Threatened species of Coryphaenidae

Threatened species of Dolphins
For reasons not completely understood by scientists, dolphins and yellowfin tuna are often found swimming together, with dolphins closer to the surface and the tuna beneath them. It is thought that the tuna may be trying to take advantage of the dolphin's superior food-finding talents. Fishermen have long known of the association between the two species, and traditionally have used the presence of dolphins as a lead to finding schools of tuna. In the days when tuna were caught by the pole and line, this presented no problems as dolphins were rarely involved or injured. This changed dramatically in the 1950's when a fishing technique known as purse-seining was introduced, where many dolphins are killed in the process, as they become entangled in the nets and drown, or are crushed as the nets are pursed and hauled in.

Thousands of dolphins and small whales throughout the world continue to be hunted for food, oil, fertilizer and other products.

What may turn out to pose the greatest threat to dolphins (and other marine animals for that matter) is contamination of the marine environment. Pesticides, PCBs, heavy metals, plastic particles, radioisotopes and other industrial wastes are released into the oceans, bays and rivers in unknown amounts daily. Many of these pollutants do not break down in the environment, or take a very long time to do so. For species with a wide geographical range, environmental degradation may not be as critical, but those species that have a limited or localized distribution may become quite vulnerable. The populations of several of the river dolphins have been drastically reduced by a combination of man-made factors including pollution, damming, increases in boat traffic and shoreline development. In addition, many dolphin deaths have been attributed to swallowing man-made objects including balls, nets and pieces of plastic.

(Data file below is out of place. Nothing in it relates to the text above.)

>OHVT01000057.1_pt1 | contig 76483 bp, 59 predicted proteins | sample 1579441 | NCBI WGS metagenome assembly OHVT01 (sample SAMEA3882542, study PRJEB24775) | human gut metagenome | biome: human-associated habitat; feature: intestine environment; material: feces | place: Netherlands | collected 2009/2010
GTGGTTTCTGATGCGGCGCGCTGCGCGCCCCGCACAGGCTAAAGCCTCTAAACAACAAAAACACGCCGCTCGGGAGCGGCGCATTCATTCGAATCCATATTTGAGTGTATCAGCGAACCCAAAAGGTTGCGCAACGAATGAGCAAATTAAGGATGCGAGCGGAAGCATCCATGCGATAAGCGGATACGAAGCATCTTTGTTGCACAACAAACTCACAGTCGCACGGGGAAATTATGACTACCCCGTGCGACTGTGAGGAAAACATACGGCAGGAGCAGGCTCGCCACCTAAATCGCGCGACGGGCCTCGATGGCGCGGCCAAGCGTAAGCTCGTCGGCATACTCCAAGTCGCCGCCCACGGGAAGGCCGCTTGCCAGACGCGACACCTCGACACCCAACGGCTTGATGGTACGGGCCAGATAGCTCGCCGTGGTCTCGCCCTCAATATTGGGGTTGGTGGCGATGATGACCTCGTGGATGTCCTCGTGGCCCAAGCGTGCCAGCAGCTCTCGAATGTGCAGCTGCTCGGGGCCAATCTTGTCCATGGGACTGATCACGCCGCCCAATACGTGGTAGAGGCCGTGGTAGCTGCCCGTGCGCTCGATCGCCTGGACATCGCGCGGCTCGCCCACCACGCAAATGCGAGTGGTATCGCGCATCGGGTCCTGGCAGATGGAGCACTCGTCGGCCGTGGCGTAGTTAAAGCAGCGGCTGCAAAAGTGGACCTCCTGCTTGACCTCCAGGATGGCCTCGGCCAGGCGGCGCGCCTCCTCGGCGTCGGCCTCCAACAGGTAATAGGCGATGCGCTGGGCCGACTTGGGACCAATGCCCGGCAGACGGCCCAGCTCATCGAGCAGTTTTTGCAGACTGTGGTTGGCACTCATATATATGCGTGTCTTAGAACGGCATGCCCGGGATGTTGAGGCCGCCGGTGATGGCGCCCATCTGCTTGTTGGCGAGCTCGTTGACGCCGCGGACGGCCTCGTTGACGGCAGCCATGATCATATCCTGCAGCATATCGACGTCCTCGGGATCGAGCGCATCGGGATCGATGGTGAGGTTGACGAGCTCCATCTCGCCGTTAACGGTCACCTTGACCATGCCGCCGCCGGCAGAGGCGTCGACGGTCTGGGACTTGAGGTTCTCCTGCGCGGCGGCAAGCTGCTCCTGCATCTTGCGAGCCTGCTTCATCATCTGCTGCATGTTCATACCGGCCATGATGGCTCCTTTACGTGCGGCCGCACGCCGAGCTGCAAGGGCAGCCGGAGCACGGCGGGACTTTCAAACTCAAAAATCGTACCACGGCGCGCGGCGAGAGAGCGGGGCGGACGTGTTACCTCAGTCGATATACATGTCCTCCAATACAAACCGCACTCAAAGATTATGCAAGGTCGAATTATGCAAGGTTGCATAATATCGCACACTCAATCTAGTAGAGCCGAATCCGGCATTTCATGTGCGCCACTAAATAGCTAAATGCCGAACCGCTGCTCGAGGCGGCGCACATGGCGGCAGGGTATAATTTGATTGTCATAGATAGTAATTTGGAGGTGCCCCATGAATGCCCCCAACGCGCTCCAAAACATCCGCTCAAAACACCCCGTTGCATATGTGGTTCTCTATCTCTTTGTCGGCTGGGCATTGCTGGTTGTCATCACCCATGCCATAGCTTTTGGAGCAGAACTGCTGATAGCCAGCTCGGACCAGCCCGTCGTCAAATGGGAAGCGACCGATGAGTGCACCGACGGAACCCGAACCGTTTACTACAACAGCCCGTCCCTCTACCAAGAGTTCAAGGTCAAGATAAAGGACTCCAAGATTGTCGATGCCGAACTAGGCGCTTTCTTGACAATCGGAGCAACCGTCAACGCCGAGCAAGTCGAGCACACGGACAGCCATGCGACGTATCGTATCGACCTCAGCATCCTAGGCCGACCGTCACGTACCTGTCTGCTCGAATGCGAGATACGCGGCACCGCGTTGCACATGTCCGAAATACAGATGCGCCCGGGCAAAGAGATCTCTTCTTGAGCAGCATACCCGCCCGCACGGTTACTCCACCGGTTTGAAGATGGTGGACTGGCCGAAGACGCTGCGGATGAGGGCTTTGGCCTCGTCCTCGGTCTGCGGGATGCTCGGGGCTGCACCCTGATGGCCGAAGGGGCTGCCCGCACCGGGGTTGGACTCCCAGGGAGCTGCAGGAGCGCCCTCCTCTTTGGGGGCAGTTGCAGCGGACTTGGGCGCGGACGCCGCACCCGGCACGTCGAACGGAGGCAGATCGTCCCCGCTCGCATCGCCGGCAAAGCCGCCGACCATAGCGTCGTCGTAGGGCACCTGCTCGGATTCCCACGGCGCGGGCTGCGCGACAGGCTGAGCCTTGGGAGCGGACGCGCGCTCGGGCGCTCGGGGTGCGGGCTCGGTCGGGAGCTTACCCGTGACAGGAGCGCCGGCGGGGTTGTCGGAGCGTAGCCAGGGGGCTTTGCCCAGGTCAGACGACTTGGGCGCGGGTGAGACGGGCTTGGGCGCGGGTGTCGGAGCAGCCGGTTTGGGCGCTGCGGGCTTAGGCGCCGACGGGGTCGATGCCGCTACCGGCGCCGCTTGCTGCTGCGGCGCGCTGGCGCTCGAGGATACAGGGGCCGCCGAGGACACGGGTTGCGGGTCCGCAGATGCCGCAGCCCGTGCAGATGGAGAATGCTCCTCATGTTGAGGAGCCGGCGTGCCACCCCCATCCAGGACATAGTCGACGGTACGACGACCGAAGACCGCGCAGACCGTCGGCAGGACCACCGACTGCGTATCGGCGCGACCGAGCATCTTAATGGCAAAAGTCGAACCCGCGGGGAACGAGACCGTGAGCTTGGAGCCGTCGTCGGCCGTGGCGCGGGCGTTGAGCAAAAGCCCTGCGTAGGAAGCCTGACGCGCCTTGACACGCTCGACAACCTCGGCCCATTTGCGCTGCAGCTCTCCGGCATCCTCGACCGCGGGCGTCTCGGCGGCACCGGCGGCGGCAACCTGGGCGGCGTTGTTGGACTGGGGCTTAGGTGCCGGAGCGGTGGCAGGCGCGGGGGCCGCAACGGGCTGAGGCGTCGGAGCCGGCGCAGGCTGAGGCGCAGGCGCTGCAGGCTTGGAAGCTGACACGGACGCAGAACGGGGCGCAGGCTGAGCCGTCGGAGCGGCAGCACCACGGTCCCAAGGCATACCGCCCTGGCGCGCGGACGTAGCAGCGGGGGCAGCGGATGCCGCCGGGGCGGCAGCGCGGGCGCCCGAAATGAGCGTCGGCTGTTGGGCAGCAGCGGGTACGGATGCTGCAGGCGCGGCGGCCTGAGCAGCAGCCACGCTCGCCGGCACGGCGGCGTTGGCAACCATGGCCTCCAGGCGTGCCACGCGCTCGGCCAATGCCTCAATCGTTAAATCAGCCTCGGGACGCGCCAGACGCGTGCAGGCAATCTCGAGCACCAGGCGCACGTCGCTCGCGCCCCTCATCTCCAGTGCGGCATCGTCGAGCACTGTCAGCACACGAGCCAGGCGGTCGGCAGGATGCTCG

Dolphins belong to the family Delphinidae. Dolphins possess a distinct beak. Their teeth are conical in shape. Most species of dolphins are larger than porpoises, with the males usually being larger than the females. The family Delphinidae is the largest and most diverse family of the cetacean order and includes 26 living species. Dolphins of some kind occupy virtually all oceans and major seas as well as some large river systems. Their distribution, however, is not random. Each species has become specialized to fit into a particular niche. In terms of their feeding habits, all dolphins are carnivores. Some feed exclusively on either fish or cephalopods the class of marine invertebrates including squid, octopus and cuttlefish), while others have a more varied diet including fish, squid, crabs, shrimps and lobsters
In Chile, some of the world's most endangered dolphins, the black dolphins, are hunted to provide bait for crab pots for the king crab industry. Catches of several thousand are reported each year in the late 1990's. Turkey has greatly reduced dolphin populations in the Black Sea to produce oil and chicken feed. In the Faroe Islands and parts of Asia, a type of fishing known as "drive fishing" has been practiced for centuries by fishermen who view the fish-eating marine mammals as competition for their catch. The fishermen use boats and large nets to "drive" schools of dolphins into shallow bays and harbors where they are killed, often brutally. The meat is often sold for human or animal consumption, or made into fertilizer. Japan is believed to be the largest consumer of dolphin.
(G) Very specific problems